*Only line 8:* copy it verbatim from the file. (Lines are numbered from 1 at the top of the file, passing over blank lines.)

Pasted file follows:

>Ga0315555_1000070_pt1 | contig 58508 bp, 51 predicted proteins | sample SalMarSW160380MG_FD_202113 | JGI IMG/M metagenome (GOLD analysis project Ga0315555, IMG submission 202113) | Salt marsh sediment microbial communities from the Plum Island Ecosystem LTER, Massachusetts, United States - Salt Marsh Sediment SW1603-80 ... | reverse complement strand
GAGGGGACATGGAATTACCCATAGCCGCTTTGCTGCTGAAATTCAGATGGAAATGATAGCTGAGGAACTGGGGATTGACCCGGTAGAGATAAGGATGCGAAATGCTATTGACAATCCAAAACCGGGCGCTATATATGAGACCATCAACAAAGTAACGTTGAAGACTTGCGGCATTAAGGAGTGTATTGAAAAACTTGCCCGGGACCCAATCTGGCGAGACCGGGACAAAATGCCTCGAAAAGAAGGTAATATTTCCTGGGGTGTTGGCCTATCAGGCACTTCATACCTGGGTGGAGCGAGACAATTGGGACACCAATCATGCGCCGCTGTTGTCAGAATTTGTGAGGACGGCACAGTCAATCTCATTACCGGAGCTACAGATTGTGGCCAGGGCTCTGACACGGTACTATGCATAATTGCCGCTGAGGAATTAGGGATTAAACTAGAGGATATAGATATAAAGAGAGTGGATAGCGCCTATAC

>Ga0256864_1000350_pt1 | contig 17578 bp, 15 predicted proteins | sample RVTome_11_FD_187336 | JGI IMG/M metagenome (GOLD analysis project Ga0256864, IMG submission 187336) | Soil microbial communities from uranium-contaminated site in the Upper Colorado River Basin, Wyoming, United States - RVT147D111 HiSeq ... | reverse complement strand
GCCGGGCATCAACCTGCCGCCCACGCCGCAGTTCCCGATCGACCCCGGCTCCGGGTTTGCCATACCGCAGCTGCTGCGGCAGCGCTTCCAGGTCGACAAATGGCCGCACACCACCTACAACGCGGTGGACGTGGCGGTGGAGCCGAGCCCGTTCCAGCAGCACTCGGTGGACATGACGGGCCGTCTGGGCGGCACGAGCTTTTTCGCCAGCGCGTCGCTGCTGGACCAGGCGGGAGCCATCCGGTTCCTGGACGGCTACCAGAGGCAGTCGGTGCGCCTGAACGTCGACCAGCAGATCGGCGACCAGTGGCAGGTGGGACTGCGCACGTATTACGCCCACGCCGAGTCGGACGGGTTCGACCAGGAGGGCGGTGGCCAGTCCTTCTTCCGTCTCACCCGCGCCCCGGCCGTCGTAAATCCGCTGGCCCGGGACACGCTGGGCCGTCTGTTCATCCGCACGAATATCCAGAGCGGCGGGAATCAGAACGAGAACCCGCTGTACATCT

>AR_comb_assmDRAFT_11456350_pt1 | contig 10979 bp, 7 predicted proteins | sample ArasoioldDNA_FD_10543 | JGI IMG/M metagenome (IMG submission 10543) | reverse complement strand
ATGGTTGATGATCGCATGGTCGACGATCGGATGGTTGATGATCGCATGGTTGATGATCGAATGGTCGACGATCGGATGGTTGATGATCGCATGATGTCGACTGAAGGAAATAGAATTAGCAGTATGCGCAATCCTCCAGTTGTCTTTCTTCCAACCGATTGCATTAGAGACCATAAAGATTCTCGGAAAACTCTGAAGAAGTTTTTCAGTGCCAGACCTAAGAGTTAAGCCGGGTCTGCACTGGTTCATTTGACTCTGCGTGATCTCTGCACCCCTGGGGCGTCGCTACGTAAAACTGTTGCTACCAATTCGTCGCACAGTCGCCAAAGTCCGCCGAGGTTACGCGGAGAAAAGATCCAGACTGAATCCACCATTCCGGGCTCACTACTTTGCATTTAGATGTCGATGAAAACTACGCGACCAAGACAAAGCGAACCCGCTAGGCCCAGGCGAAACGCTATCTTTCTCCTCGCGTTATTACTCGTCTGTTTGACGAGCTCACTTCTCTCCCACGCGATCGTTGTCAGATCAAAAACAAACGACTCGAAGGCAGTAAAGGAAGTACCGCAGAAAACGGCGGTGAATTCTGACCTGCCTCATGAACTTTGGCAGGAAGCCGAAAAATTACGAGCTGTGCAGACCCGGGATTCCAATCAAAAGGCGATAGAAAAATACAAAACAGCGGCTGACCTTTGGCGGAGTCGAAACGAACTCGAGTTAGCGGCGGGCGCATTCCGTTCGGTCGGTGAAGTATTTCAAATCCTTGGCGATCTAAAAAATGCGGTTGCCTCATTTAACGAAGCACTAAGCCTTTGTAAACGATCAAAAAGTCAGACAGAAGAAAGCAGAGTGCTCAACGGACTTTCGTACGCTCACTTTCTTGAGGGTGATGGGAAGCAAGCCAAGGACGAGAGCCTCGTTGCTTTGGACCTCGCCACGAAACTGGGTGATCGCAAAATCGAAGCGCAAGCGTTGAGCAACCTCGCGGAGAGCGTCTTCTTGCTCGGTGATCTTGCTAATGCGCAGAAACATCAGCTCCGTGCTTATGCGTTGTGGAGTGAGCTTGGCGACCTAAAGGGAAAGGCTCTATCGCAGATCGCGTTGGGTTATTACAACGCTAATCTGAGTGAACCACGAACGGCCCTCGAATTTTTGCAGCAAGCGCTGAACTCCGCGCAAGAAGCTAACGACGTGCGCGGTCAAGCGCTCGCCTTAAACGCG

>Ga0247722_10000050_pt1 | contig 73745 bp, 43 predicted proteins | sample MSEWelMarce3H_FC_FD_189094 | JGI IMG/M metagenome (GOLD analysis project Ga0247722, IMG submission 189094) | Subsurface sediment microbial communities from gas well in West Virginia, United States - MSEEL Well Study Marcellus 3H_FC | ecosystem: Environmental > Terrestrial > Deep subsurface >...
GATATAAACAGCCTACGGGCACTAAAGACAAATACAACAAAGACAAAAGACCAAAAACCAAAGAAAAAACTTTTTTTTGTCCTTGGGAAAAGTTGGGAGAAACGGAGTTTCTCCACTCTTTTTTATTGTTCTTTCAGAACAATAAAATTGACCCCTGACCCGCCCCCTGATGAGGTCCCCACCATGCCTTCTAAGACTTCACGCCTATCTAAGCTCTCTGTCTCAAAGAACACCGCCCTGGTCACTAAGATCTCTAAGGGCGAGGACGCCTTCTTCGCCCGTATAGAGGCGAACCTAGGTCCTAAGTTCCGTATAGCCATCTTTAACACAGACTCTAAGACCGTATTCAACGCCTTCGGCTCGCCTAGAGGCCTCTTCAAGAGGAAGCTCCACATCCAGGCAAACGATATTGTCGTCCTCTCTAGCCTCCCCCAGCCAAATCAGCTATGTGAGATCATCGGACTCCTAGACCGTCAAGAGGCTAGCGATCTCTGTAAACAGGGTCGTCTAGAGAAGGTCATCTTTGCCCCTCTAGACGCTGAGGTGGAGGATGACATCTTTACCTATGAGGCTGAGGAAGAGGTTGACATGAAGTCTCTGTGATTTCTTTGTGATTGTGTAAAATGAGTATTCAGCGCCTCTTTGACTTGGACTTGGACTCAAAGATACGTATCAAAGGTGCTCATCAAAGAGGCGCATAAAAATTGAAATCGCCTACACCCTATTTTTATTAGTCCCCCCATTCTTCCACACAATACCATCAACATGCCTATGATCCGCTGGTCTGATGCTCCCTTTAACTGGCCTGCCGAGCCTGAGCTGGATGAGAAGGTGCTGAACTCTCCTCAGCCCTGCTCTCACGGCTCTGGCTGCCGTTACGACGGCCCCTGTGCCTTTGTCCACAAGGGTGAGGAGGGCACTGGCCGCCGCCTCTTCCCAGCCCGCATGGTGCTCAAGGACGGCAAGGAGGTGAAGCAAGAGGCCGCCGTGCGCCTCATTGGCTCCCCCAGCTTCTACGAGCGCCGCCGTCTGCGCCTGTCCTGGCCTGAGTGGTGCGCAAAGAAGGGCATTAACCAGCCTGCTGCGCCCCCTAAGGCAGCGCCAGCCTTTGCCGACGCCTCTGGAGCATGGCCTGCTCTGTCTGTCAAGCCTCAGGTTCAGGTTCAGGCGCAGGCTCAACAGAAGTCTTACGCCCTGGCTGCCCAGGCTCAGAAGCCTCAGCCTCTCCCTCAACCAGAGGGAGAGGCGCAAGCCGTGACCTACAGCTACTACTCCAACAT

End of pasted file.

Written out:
GATATAAACAGCCTACGGGCACTAAAGACAAATACAACAAAGACAAAAGACCAAAAACCAAAGAAAAAACTTTTTTTTGTCCTTGGGAAAAGTTGGGAGAAACGGAGTTTCTCCACTCTTTTTTATTGTTCTTTCAGAACAATAAAATTGACCCCTGACCCGCCCCCTGATGAGGTCCCCACCATGCCTTCTAAGACTTCACGCCTATCTAAGCTCTCTGTCTCAAAGAACACCGCCCTGGTCACTAAGATCTCTAAGGGCGAGGACGCCTTCTTCGCCCGTATAGAGGCGAACCTAGGTCCTAAGTTCCGTATAGCCATCTTTAACACAGACTCTAAGACCGTATTCAACGCCTTCGGCTCGCCTAGAGGCCTCTTCAAGAGGAAGCTCCACATCCAGGCAAACGATATTGTCGTCCTCTCTAGCCTCCCCCAGCCAAATCAGCTATGTGAGATCATCGGACTCCTAGACCGTCAAGAGGCTAGCGATCTCTGTAAACAGGGTCGTCTAGAGAAGGTCATCTTTGCCCCTCTAGACGCTGAGGTGGAGGATGACATCTTTACCTATGAGGCTGAGGAAGAGGTTGACATGAAGTCTCTGTGATTTCTTTGTGATTGTGTAAAATGAGTATTCAGCGCCTCTTTGACTTGGACTTGGACTCAAAGATACGTATCAAAGGTGCTCATCAAAGAGGCGCATAAAAATTGAAATCGCCTACACCCTATTTTTATTAGTCCCCCCATTCTTCCACACAATACCATCAACATGCCTATGATCCGCTGGTCTGATGCTCCCTTTAACTGGCCTGCCGAGCCTGAGCTGGATGAGAAGGTGCTGAACTCTCCTCAGCCCTGCTCTCACGGCTCTGGCTGCCGTTACGACGGCCCCTGTGCCTTTGTCCACAAGGGTGAGGAGGGCACTGGCCGCCGCCTCTTCCCAGCCCGCATGGTGCTCAAGGACGGCAAGGAGGTGAAGCAAGAGGCCGCCGTGCGCCTCATTGGCTCCCCCAGCTTCTACGAGCGCCGCCGTCTGCGCCTGTCCTGGCCTGAGTGGTGCGCAAAGAAGGGCATTAACCAGCCTGCTGCGCCCCCTAAGGCAGCGCCAGCCTTTGCCGACGCCTCTGGAGCATGGCCTGCTCTGTCTGTCAAGCCTCAGGTTCAGGTTCAGGCGCAGGCTCAACAGAAGTCTTACGCCCTGGCTGCCCAGGCTCAGAAGCCTCAGCCTCTCCCTCAACCAGAGGGAGAGGCGCAAGCCGTGACCTACAGCTACTACTCCAACAT